STRATA LIVING

Who pays for flood damage? 0

By Tony Gioventu, 24 hours

Flood damage raises many difficult issues for a strata. (FILE PHOTO/QMI AGENCY)

Flood damage raises many difficult issues for a strata. (FILE PHOTO/QMI AGENCY)

Dear Tony: There is a lot of confusion in our building about who is responsible for damage to a strata lot when there is a flood upstairs. We have had a few claims in the past five years, and most of them have been caused by an owner. The strata council and property manager have told us that it is always each owner’s responsibility to repair their own strata lot. However, owners have just found out that an insurance claim was filed on the strata insurance for damages to an owner’s strata lot resulting from a flood and the strata corporation paid for the deductible from the contingency fund. Both units were owned by council members and neither paid the deductible cost or claimed the amounts on their homeowner’s insurance. How is the decision to file a claim made?

Jason Peters

Dear Jason: A strata corporation has a duty to maintain full replacement value insurance on common property, common assets and the fixtures of a building installed/constructed by the owner developer. When there is a leak from a unit, the original finishing such as flooring, drywall, insulation and cabinets are included in the obligations of the strata corporation as part of an insurance claim on the strata corporation policy. However, if the total amount of the claim and restoration is below the deductible, the strata lot owners will generally be responsible for the maintenance and repair of their strata lots, which will include the damaged ceiling in your strata lot.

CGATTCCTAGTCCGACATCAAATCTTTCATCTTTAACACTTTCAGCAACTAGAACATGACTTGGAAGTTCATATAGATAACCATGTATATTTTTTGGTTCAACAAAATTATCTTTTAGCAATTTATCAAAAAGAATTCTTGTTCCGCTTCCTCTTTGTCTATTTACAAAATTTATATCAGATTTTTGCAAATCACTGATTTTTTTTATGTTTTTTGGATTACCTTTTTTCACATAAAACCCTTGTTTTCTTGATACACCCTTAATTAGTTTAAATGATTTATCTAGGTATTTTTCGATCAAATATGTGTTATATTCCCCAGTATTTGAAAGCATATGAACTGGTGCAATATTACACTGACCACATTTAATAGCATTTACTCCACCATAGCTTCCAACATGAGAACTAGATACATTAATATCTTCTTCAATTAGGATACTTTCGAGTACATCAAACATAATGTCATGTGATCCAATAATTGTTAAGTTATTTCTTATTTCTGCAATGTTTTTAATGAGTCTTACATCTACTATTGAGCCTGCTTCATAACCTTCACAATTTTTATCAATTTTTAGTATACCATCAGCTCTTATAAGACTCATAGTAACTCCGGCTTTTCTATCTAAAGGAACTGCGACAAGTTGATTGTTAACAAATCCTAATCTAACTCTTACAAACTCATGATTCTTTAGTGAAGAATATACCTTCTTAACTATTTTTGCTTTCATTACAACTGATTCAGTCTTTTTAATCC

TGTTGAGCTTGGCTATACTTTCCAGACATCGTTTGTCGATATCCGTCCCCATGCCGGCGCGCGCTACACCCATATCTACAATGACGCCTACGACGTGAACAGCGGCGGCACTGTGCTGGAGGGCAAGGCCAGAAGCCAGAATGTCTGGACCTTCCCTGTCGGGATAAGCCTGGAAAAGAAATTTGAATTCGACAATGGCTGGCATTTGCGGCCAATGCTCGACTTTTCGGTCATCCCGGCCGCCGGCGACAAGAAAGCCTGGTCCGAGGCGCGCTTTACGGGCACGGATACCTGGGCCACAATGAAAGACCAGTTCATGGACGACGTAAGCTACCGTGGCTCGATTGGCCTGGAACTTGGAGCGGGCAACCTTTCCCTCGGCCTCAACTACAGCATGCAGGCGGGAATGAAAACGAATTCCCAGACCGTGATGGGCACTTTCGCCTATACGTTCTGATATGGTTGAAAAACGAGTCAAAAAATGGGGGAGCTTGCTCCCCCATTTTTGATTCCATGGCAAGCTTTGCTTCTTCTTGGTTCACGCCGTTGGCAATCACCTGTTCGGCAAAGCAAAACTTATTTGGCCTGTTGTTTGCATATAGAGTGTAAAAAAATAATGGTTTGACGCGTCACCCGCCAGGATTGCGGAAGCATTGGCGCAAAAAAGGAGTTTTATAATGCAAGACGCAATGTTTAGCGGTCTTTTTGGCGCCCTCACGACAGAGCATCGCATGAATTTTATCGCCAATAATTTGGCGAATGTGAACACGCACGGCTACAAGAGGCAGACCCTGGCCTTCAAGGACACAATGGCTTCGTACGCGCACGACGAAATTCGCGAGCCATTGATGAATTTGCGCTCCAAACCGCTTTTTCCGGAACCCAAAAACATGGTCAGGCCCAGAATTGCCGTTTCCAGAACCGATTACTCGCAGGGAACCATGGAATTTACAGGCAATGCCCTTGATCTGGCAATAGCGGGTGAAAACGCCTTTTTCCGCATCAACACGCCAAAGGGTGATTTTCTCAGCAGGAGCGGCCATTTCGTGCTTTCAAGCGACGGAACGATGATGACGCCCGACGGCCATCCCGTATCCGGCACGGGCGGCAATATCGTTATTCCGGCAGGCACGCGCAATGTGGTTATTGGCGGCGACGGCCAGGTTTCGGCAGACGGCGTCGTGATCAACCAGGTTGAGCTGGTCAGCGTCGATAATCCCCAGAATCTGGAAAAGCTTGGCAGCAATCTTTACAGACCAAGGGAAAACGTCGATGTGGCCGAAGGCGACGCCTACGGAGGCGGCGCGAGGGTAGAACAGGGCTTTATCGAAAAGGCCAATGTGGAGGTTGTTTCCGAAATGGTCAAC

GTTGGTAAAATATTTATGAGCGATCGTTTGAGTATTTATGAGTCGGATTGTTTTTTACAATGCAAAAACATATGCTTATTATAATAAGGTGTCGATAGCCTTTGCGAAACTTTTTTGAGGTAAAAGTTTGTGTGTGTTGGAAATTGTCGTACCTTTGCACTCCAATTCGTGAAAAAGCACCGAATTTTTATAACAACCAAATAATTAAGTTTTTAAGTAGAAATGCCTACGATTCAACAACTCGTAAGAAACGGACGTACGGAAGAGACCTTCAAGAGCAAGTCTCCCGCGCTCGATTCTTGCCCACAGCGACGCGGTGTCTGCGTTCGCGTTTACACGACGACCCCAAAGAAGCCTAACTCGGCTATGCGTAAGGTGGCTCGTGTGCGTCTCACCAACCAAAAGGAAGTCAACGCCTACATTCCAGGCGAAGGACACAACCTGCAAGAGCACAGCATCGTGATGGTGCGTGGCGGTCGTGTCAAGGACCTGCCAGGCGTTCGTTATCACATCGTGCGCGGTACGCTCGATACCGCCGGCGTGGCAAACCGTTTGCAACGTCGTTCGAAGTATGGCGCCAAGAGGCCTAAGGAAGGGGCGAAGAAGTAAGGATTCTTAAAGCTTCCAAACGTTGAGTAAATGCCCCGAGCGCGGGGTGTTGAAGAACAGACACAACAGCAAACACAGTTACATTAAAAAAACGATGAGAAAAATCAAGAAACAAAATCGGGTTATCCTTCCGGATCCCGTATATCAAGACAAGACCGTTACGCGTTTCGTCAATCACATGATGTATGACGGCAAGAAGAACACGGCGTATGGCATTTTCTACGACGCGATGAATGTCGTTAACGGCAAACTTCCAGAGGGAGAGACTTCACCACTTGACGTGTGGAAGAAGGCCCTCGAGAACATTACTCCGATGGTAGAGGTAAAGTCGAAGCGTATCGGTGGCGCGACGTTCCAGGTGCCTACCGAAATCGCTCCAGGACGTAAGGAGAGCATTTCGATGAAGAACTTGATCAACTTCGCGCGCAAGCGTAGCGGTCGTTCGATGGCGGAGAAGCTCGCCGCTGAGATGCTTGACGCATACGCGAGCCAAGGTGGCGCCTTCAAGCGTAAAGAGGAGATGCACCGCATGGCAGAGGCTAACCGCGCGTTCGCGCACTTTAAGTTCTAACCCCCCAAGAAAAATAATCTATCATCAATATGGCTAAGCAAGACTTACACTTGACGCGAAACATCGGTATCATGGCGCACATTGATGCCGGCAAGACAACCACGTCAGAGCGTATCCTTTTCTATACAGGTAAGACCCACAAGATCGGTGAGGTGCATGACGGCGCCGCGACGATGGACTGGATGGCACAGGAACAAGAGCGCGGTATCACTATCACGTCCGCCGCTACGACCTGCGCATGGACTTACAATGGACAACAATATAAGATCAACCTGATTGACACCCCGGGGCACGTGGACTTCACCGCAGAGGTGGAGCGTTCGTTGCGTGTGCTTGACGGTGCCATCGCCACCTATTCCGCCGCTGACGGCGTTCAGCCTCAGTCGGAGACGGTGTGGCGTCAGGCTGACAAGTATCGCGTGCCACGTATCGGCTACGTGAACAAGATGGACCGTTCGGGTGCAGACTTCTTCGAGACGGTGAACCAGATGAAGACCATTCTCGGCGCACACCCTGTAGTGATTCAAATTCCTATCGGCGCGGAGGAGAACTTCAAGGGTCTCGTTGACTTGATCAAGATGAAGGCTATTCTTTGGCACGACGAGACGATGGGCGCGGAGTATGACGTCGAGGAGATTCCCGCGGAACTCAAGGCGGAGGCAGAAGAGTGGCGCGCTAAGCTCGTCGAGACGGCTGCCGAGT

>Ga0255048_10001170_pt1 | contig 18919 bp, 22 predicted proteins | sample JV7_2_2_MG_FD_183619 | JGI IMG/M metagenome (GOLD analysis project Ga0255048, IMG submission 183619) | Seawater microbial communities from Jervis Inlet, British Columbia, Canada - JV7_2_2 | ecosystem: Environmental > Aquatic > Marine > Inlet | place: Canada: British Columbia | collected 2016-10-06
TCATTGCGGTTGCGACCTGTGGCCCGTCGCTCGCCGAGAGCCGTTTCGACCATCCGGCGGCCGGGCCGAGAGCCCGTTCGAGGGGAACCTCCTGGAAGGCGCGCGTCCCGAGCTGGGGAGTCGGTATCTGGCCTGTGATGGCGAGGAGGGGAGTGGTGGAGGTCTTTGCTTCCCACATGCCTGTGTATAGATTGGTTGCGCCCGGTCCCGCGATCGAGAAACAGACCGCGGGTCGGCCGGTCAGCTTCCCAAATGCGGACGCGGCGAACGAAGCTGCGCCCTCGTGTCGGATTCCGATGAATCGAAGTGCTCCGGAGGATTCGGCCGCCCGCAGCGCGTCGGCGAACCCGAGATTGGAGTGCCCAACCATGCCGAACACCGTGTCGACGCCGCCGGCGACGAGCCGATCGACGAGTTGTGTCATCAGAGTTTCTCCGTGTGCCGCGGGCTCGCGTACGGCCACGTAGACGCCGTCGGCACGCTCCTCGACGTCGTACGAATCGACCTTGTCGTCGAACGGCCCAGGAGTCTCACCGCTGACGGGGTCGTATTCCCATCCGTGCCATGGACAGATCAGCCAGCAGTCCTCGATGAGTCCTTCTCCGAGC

One of the pitfalls of the claim process is that strata corporations unwisely attempt to deny or minimize claims to avoid increases in insurance costs and deductibles. While this may limit the cost for the strata corporation, it does not limit the liability of owners, and often results in moisture or damages not being properly remedied in the building. The first call in the event of a claim is to the strata insurance provider. An adjuster will be provided to identify if there is a claim to be processed and the order for restoration will be issued for the insured assets. Owners are also named insureds on the policy and may contact the strata insurer directly if the strata is refusing to file the claim, although the claim is best represented by the strata council.

The strata council does not have the authority to randomly deny or approve a claim. The same procedures should apply to every incident regardless of ownership, and in the event a strata lot has been responsible for the claim, the strata corporation should also be seeking to recover the amount of the deductible that was generated. Homeowners need to be aware that they may be responsible for these costs and obtain proper insurance.

Sincerely,

Tony Gioventu, Executive Director

Condominium Home Owners' Association (CHOA)

website: www.choa.bc.ca

 

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